This article is an interesting mix of philosophical essentialism (lives outside of a single, united planet would be meaningless and dystopian: "But would these trillions of lives actually be worthwhile? Or would colonization of space lead to a dystopia?" -- requiring that life having meaning before being considered worthy of existence) and fear-mongering (being close-ish to other settlers-diverging-to-species would result in asteroid throwers). It also presumes the outcomes of capitalism are necessarily negative.

Is this some iterated form of Luddite-ism?


I have to say this is not a very well thought out argument. Plus the kinds of arguments he makes about hierarchy, control and the state are extremely authoritarian. It seems to boil down to, we can't enforce a galaxy wide police state, so let's stay here on Earth where we can really keep people under control. There might be lots of reasons not to colonize space but that's not one of them.

Also, if it takes decades or centuries and a huge amount of resources to even travel from one system to another, what reason could there possibly be to send an invasion fleet? The idea is ludicrous. If you can't meaningfully control some other system, doesn't that remove the justification to go to war?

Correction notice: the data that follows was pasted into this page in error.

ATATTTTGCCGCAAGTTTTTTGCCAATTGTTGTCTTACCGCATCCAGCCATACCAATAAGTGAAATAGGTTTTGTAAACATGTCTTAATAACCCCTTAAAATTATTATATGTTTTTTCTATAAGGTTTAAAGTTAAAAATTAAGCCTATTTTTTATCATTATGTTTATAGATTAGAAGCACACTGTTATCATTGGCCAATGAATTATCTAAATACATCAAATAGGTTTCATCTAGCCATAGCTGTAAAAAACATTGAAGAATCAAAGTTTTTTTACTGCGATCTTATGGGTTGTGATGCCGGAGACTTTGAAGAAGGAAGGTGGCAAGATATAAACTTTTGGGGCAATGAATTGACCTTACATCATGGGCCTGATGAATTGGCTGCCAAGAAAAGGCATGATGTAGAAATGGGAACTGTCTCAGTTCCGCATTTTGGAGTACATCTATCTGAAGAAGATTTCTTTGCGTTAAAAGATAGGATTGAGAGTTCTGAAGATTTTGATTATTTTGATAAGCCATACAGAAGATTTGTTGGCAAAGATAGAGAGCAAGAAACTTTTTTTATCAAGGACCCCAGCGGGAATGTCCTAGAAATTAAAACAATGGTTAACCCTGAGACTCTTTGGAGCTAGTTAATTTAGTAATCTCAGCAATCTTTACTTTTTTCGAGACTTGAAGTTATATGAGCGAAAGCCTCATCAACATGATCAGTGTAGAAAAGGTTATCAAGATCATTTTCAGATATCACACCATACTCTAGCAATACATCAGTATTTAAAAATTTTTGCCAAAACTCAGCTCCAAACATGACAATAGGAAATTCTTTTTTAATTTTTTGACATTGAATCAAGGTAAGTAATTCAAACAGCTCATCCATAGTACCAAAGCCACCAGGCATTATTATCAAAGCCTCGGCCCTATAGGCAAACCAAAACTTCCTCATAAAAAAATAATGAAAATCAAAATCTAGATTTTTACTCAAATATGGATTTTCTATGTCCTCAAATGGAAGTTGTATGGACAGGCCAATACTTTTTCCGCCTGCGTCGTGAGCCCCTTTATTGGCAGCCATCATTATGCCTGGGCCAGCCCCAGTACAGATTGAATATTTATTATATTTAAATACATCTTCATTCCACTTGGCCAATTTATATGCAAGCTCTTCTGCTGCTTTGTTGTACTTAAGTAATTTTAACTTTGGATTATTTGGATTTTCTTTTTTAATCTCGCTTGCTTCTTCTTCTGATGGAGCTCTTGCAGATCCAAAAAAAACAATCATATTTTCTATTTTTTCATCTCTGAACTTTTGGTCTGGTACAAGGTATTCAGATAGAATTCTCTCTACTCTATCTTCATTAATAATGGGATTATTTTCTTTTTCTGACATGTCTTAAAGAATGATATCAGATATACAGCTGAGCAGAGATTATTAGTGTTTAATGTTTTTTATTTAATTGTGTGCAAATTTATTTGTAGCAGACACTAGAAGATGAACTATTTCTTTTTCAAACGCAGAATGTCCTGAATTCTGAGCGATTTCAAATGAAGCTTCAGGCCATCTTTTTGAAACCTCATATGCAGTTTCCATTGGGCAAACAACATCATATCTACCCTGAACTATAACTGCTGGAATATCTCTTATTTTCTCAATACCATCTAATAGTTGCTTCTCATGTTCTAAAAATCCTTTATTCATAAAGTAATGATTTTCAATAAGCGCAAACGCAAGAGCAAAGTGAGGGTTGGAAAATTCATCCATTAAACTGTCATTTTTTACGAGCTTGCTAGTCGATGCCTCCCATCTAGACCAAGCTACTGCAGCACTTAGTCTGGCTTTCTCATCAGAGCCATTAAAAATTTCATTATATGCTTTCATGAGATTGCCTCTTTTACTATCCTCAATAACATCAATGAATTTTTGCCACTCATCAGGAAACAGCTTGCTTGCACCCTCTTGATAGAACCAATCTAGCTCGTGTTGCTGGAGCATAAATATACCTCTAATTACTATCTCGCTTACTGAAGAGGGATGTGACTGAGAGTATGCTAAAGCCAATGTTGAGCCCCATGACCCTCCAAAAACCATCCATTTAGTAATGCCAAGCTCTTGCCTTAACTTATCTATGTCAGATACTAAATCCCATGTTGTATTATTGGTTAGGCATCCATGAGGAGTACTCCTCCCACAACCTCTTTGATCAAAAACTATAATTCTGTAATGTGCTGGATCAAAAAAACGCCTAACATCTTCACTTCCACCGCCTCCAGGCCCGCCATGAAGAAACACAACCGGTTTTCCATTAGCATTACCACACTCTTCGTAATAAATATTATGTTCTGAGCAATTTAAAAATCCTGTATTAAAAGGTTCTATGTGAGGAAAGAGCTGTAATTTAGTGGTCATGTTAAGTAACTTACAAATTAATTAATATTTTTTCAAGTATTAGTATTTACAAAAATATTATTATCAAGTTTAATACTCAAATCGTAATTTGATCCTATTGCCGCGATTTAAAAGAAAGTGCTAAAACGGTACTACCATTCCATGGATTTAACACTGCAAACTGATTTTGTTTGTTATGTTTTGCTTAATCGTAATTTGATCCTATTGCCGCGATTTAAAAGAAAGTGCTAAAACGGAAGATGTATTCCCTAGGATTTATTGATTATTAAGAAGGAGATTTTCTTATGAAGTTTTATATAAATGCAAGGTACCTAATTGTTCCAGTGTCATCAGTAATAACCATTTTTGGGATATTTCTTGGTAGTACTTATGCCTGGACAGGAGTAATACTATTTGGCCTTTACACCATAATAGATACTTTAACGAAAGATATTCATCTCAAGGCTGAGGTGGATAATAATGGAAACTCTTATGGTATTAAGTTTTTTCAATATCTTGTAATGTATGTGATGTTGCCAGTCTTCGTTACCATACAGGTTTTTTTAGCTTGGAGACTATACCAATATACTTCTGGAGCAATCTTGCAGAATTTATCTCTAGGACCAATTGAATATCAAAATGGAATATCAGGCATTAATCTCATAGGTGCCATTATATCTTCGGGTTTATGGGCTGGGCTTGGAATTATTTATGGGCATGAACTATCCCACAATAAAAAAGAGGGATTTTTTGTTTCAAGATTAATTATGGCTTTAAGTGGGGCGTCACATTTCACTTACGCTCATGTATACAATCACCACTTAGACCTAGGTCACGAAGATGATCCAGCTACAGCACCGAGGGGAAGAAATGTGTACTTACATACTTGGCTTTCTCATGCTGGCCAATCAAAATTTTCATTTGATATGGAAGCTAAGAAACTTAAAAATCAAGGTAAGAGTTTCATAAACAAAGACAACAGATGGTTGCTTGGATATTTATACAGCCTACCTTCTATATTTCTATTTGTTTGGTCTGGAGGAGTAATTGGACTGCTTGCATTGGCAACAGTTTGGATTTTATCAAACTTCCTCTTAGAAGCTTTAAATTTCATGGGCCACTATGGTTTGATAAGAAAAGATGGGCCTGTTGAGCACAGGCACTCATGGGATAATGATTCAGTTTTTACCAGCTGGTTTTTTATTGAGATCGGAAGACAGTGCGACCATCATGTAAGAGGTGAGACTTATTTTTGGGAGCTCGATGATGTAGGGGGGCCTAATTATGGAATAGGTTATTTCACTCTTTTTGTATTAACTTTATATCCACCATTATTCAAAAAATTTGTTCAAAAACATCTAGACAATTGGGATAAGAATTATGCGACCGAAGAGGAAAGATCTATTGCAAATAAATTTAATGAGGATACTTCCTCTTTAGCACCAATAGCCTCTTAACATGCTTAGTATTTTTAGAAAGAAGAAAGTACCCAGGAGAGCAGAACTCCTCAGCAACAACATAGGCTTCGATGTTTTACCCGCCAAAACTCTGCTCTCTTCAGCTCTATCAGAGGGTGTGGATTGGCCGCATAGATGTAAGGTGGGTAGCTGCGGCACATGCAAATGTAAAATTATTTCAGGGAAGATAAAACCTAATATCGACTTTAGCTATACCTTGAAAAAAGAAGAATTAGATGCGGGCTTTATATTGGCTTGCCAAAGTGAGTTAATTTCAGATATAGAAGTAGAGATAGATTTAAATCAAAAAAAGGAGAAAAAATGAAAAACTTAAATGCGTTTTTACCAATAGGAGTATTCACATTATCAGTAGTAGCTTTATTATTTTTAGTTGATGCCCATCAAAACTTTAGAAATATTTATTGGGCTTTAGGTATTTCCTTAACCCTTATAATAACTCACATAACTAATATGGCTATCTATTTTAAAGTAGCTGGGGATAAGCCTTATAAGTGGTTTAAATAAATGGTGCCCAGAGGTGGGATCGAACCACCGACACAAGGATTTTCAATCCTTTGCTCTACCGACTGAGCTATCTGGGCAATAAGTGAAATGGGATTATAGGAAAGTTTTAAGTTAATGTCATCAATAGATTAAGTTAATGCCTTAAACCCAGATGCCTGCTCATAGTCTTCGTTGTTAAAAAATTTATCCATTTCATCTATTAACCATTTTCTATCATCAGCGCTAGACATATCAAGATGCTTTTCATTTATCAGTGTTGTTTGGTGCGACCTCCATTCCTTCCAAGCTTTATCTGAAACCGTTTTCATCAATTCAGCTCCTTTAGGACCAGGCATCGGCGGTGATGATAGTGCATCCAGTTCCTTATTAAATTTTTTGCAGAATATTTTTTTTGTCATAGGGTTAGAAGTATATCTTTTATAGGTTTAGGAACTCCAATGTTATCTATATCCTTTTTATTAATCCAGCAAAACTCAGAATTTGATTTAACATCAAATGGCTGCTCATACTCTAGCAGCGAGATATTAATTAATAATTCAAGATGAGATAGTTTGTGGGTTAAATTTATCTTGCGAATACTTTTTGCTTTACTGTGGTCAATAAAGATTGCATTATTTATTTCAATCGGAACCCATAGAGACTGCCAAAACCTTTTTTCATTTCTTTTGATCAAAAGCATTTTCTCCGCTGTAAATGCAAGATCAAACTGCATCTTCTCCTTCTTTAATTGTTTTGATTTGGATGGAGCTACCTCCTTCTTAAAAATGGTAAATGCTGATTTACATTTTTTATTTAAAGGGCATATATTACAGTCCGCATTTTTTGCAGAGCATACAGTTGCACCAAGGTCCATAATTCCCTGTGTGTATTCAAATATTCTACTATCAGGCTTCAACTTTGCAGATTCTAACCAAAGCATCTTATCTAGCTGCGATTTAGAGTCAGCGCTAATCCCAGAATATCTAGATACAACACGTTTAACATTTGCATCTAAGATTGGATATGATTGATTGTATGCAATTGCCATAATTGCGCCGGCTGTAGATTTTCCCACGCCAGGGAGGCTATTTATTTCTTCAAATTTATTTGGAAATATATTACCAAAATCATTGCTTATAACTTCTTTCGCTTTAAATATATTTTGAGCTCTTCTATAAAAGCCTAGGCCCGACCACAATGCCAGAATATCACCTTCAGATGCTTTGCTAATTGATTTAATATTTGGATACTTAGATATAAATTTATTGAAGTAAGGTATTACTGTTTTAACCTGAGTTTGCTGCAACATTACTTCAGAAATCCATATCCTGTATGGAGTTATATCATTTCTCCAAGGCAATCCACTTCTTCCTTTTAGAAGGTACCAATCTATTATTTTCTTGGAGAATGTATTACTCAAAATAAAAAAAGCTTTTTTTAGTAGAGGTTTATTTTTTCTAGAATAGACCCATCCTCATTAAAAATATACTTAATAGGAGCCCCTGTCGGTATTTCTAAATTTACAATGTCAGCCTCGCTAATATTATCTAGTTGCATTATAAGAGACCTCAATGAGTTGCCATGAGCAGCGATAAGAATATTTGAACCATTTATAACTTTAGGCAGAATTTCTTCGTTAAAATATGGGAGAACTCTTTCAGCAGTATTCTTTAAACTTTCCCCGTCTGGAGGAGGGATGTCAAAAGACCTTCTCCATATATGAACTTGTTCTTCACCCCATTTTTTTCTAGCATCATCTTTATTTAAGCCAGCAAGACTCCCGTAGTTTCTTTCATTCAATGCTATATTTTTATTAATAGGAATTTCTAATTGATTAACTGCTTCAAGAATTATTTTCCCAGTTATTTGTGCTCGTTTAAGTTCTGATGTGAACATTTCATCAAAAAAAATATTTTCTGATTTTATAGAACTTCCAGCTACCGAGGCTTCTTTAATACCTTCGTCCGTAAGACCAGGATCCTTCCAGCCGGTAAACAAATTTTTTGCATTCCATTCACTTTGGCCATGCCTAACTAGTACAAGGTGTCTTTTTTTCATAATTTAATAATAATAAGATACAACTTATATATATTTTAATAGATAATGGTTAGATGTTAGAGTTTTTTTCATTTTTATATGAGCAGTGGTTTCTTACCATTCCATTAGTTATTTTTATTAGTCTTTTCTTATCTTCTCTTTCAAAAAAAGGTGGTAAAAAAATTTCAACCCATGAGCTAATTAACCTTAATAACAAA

This guy seems to think that the reason people get into wars is because they don't like each other's faces, or something. That's not a reason to risk your life in a violent conflict. The reason wars start is because the king/emperor/CEO or whoever is at the top of the food chain has an interest in expanding their dominion because it makes them richer. That's why wars get started. To think that wars just randomly start because people are crabby or don't have an adult to supervise them- that's the thinking of a child.

But he says right in the article that there's no meaningful way to actually control people in another system! So what would be the reason to go to war?


You can downvote me but it's still true. Wars of conquest are started by princes not peasants.